Authorities have arrested two male minors in connection with the fire, police spokesman Micky Rosenfeld said. He refused to provide further details, but said: "We're talking negligence at the moment."
There have been conflicting reports about what sparked the fire. Israel Radio, citing unidentified police officials, said early Saturday that the blaze likely was started by a family that failed to extinguish a picnic fire. Israeli TV, meanwhile, has reported that kids holding a bonfire may have been the source.
The blaze, which broke out Thursday, tore through the hilly pine Carmel Forest that clings to the mountain ridge above the northern city of Haifa, Israel's third-largest city. It also lapped at the edges of small outlying communities.
The fire has killed 41 people - most of them prison guards whose bus was engulfed by flames as they rushed to evacuate a prison. A 16-year-old volunteer firefighter also died after joining the rescue mission.
More than 17,000 people had been evacuated from their homes before officials gave some of them the all-clear to return on Saturday. Firefighter spokesman Yoram Levy said the blaze had subsided, but added that he "can't say it's under control."
Critics contrasted Israel's helplessness in the face of a wildfire with its reputation for swift and effective responses to disasters abroad.
"We are experts in some tragedies but it seems we were not really prepared for an event related to fire," said Hanan Goder, a spokesman for the Foreign Ministry, which is helping to coordinate the international response to the fire.
Israeli firefighters have complained for years of undersized crews, outdated equipment and minimal supplies. The country only has 1,400 firefighters, far below the worldwide average. And while it has a highly sophisticated air force, it doesn't have a single firefighting plane. It ran out of flame retardants on the first day of the blaze, Levy said.
In the small artist community of Ein Hod, one woman desperately tried to protect her house from the encroaching flames with only a garden hose.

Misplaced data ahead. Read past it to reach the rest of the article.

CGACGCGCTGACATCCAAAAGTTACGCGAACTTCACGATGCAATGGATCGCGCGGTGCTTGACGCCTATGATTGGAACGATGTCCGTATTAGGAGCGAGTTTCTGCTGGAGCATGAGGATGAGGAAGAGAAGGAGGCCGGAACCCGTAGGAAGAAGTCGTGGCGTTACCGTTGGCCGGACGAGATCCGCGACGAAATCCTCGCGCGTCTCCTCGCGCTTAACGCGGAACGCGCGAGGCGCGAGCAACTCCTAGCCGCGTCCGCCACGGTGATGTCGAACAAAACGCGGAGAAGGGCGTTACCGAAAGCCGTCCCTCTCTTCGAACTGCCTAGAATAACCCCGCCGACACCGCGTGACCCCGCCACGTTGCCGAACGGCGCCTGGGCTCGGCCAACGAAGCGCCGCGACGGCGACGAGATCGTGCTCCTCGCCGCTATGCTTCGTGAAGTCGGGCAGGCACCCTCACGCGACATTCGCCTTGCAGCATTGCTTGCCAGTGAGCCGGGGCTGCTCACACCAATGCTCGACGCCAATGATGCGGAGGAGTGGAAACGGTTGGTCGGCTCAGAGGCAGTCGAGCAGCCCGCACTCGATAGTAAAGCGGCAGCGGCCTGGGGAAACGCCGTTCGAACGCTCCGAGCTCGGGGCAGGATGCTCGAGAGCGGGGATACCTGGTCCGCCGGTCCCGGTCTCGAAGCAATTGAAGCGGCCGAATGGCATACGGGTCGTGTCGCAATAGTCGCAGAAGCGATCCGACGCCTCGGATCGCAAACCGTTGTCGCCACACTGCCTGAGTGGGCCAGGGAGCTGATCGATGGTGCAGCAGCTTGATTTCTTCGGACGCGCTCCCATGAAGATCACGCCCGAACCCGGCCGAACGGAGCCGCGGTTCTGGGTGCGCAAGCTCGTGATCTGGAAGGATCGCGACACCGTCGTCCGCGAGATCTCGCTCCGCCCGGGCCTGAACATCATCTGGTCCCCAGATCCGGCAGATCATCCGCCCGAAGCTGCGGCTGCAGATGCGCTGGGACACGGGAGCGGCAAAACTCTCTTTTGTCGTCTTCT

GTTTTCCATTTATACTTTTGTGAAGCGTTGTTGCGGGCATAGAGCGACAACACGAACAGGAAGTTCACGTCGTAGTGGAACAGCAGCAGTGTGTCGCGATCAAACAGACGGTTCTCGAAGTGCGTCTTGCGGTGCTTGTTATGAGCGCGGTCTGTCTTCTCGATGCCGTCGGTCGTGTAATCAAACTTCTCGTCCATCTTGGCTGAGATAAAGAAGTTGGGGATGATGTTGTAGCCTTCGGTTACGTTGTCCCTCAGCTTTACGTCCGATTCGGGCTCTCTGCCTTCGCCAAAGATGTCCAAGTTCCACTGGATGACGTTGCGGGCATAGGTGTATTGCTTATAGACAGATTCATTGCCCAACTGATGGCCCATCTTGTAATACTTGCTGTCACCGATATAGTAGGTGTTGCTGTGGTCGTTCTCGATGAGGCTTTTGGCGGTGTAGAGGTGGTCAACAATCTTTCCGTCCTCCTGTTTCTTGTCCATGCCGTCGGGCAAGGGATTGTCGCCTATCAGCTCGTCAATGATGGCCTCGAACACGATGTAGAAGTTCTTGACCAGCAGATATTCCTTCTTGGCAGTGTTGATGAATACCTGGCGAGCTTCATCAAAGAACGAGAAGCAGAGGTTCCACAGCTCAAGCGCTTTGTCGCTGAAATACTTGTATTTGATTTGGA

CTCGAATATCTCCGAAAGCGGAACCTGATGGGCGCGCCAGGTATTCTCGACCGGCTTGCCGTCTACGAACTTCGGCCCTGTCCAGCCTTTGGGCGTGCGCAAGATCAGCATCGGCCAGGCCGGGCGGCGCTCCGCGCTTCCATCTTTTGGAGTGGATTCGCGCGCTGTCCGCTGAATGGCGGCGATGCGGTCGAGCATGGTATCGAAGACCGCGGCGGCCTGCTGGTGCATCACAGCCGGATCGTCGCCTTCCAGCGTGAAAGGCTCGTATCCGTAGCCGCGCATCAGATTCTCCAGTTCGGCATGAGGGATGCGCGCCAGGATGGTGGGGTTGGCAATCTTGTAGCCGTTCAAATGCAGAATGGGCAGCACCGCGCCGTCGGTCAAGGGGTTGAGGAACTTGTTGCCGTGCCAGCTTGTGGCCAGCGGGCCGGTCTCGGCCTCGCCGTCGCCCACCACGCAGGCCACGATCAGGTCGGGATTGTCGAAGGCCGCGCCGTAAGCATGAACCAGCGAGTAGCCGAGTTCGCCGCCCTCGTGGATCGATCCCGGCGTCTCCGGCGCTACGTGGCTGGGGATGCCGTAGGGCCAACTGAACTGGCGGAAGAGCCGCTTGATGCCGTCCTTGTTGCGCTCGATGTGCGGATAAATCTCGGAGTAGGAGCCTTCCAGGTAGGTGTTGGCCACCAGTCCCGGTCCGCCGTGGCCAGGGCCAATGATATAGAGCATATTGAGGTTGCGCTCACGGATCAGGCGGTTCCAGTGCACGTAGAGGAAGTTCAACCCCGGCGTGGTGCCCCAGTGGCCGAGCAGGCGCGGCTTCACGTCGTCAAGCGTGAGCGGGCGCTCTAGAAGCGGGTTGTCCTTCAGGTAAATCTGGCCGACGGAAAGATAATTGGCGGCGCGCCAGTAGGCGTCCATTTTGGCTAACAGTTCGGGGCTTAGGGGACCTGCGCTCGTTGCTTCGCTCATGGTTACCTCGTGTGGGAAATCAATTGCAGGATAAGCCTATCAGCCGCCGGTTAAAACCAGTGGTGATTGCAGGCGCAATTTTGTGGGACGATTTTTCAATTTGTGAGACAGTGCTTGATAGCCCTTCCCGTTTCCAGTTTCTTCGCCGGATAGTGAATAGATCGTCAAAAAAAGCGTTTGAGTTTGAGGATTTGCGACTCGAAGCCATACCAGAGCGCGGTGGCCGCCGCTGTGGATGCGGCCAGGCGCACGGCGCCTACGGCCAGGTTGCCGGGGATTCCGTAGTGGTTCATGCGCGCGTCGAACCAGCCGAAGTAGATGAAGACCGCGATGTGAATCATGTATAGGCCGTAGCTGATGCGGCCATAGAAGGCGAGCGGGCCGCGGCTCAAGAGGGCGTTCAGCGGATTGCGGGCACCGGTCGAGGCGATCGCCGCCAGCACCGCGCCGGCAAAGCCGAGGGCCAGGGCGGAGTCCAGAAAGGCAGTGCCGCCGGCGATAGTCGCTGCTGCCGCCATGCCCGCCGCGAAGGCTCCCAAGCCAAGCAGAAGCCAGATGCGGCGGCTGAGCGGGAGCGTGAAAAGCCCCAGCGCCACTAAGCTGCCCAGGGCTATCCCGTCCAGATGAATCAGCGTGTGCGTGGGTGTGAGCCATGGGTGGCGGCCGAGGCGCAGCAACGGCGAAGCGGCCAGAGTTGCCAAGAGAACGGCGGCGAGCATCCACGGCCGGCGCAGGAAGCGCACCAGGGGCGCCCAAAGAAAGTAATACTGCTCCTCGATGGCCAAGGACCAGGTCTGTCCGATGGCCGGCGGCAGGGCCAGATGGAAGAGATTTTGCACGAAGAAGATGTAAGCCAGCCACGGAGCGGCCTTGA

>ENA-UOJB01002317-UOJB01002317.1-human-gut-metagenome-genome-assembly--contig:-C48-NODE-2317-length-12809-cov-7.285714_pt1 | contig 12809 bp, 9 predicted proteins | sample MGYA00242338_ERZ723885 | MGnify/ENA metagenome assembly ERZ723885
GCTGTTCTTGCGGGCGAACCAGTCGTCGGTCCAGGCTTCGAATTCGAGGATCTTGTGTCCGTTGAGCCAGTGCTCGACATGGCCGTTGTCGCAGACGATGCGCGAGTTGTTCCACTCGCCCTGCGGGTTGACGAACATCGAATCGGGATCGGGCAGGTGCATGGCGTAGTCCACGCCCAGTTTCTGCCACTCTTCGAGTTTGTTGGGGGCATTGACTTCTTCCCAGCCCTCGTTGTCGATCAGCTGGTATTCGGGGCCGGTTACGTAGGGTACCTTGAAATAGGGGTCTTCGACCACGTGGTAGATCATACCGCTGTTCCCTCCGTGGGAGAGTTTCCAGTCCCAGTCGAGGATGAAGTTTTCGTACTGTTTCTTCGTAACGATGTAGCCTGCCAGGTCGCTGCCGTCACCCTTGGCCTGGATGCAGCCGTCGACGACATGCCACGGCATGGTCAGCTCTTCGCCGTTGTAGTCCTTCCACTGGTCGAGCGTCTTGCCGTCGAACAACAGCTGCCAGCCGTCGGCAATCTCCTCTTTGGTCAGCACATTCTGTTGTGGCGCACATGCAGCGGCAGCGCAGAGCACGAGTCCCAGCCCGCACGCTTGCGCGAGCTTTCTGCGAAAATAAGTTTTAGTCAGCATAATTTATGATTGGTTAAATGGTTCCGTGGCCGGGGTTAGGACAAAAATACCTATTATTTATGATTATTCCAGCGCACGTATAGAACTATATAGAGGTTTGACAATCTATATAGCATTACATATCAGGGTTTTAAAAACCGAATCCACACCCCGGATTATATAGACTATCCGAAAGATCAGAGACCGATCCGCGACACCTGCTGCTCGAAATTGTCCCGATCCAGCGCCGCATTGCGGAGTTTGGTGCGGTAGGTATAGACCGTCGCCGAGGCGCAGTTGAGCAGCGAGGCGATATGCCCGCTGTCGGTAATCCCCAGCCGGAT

Netanyahu told a news conference Saturday evening that his government would find the money to form an airborne firefighting force.
International aid continued to flow into Israel in a bid to help quell the fire, which continued Saturday to rage out of control for a third day.
U.S. planes laden with equipment were expected to land later Saturday, alongside aircraft sent from New York City's firefighting department, an Israeli military official said. French and Italian firefighting planes were also en route.
The aircraft are expected to join firefighters and planes that already have arrived from Bulgaria, Greece, Jordan, Turkey, Russia, Cyprus and Britain. Aid has also come from Egypt, Jordan and the Palestinians.
Netanyahu sought to stress that one important thing has emerged from the crisis.
"Israel stands united, and many states stand by Israel's side," said Netanyahu, whose government is embattled over stalled Israeli-Palestinian peacemaking.
By Saturday, the fire had burnt some 15 square miles (40 square kilometers) of land - more than one-third of the Carmel Forest, parks officials said.
While small by international standards, the loss of the verdant forest land was keenly felt in Israel, where only 7 percent of the land is wooded. The Carmel forest makes up 5 percent of that forested land.